Cricket World Cup 2019: India's top order must be aware of formidable New Zealand pace attack
Chitrabhanu Kadalayil offers his thoughts on the first semi-final match at Old Trafford on Tuesday
India take on New Zealand in the first semi-final of the 2019 Cricket World Cup at Old Trafford on Tuesday, with Virat Kohli’s men being firm favourites to win.
Both teams have had contrasting routes to the last four. India lost just one group match, against England, and their fixture against New Zealand was rained off. The Black Caps, on the other hand, were beaten in their last three games, to Pakistan, Australia and England, thereby losing momentum at possibly the wrong time.
However, this is a knockout match and both teams have, in theory, an equal chance to make it to the summit clash.
Ahead of the game, here are points to ponder for both camps.
Beware of the Kiwi quicks
Rohit Sharma (647 runs), KL Rahul (360) and Kohli (442) comprise one of the most consistent top-orders in the tournament. However, the middle-order still a far-from-finished article with only MS Dhoni (223) and Hardik Pandya (194) among the runs.
New Zealand will, therefore, be eager to take early wickets to put pressure on the rest of the batsmen.
The Black Caps have one of the best pace attacks in the World Cup, with Lockie Ferguson (17 wickets), Trent Boult (15), Jimmy Neesham (11), Matt Henry (10) having tested the best of the world's batsmen. Ferguson and Boult are among the 10 most successful bowlers in the tournament and, on their day, are good enough to stage a coup.
It could well happen in Manchester on Tuesday.
Bumrah remains India’s key
India, too, have a strong bowling attack – particularly a strong pace-bowling attack, ably spearheaded by the up-and-coming Jasprit Bumrah.
Bumrah is tied with Ferguson, England’s Jofra Archer and Mohammed Amir of Pakistan on 17 wickets in the competition. But what makes him a potent weapon for India is not just the fact he has taken plenty of wickets, but when he has taken them. A case in point is the Afghanistan game when he sent Rahmat Shah and Hashmatullah Shahidi back to the pavilion in the middle overs to put India back in the game.
That his economy rate is an impressive 4.48 runs per over is a bonus.
Bhuvi v Shami
India are less likely to go in with four seam bowlers, including Pandya, than they are three – in which case one of Bhuvneshwar Kumar and Mohammed Shami will miss out.
Who to pick then? On paper, it seems like a no-brainer.
Their economy rates are comparable – Shami (5.48) and Bhuvneshwar (5.42) – but Shami has taken 14 wickets in four matches while Bhuveshwar just seven in five.
Shami has also been more effective with the new ball. In fact, it is one of the reasons why India have taken wickets in the first 10 overs of every match, except against Australia and England.
Shami’s importance cannot be understated as early inroads will be key to an Indian victory on Tuesday – even if they are faced with the tricky proposition of bowling first and chasing runs in a knockout match.
However, Bhuvi is better at the death: he has conceded just 78 runs in 66 balls while Shami has given away 85 in 53. The former is also a better batsman.
So, Shami or Bhuvi?It is a close call.
Case for Jadeja
Spinners are not expected to do all that well on Tuesday.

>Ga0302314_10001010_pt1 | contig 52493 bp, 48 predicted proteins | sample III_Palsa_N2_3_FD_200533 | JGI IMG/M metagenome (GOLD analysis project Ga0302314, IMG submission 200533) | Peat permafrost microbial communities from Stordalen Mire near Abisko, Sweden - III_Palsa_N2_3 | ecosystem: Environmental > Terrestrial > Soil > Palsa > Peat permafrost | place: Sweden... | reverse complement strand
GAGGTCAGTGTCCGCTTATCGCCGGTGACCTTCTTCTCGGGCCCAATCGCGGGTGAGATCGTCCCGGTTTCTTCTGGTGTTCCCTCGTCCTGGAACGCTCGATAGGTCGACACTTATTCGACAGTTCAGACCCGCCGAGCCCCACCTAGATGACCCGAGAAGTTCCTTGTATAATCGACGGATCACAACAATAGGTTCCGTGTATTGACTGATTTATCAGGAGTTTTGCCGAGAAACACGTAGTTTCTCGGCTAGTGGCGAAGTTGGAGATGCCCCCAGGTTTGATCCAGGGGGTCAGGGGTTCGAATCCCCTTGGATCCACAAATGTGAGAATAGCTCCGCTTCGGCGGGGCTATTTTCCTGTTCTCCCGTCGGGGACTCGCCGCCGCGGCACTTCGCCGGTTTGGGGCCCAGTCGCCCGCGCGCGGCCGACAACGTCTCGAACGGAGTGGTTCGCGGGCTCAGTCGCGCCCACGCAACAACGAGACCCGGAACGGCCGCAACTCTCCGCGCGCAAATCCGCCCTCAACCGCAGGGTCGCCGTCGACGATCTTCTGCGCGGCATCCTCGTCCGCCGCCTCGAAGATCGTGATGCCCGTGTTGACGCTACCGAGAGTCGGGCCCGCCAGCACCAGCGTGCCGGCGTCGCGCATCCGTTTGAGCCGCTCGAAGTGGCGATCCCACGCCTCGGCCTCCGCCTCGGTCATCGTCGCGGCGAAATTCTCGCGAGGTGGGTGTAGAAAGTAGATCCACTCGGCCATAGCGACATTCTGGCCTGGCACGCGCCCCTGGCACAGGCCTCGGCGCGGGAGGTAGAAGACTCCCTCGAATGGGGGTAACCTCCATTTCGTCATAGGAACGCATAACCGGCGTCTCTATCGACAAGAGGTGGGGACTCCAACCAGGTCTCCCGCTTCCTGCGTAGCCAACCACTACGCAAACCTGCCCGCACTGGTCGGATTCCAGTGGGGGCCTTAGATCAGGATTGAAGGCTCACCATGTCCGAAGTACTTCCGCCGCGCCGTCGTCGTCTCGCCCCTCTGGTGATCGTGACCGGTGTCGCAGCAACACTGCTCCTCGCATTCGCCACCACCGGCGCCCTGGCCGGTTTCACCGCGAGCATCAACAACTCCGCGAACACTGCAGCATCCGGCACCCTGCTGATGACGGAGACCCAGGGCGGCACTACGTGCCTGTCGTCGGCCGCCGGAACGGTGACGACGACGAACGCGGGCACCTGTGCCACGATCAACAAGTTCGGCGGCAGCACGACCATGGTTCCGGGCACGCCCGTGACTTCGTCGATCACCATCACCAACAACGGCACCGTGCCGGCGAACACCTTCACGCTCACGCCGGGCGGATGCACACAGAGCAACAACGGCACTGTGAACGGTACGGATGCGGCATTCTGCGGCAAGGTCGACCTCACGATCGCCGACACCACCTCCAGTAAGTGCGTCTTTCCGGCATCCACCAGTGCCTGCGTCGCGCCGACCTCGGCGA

For one, New Zealand have played leg-spinners well at the World Cup, scoring 144 runs off 199 balls in the group stage. Also, Old Trafford has had the second-worst strike rate of 87.5 and the worst average of 89.4 for spinners in the tournament.
India will still be determined to pick two genuine spinners, but the question is whether both wrist spinners – Yuzvendra Chahal and Kuldeep Yadav – should play, or one of them should be dropped in favour of finger spinner Ravindra Jadeja, who is a superior batsman and fielder.
Chahal has taken 10 wickets in the group stage while Kuldeep has five to his name, but the former has been more expensive, at 6.09, to the latter’s 4.89.
In which case, it might be worth picking Chahal who can take wickets with Jadeja playing a holding role – like he did against Sri Lanka.
New Zealand captain Kane Williamson has been in excellent form, scoring 481 runs, including match-winning hundreds against South Africa and West Indies.
Unfortunately for them, Ross Taylor – who is their next most successful batsman – has scored just 261 runs. This suggests the rest of the batsmen have not kicked on. In fact, Williamson’s tally represents nearly 29 per cent of the team’s runs in the tournament.
Dismissing Williamson early, therefore, will be key.
Do historical stats matter?
New Zealand have the poorest World Cup semi-final conversion rate of the teams in the last four. They have reached this stage of the flagship tournament a jaw-dropping seven times, yet gone past it only once – this was in 2015 when they beat South Africa in a cliff-hanger at Auckland.
Their record pales in comparison to that of Australia, who have also reached the semi-finals seven times but never lost even once. India have won three out of six and England three out of five.
New Zealand, though, have a slightly better head-to-head record against India at World Cups: four wins and three losses.
Their last meeting was in 2003, though, and Kohli and Williamson will know all too well that history – particularly statistical history – have little bearing on their performance and the result on Tuesday.
Planning for possible rain
Rain is expected on Tuesday and Wednesday – the reserve day – which means, if the match gets rained off, India will go through having topped the group.
What should make the game interesting, however, is if the overs get reduced and the teams are forced to alter their plans. The hope is for some meaningful cricketing action to take place on either of those days.
After all, this is the World Cup semi-finals we are talking about.
Updated: July 8, 2019 08:02 PM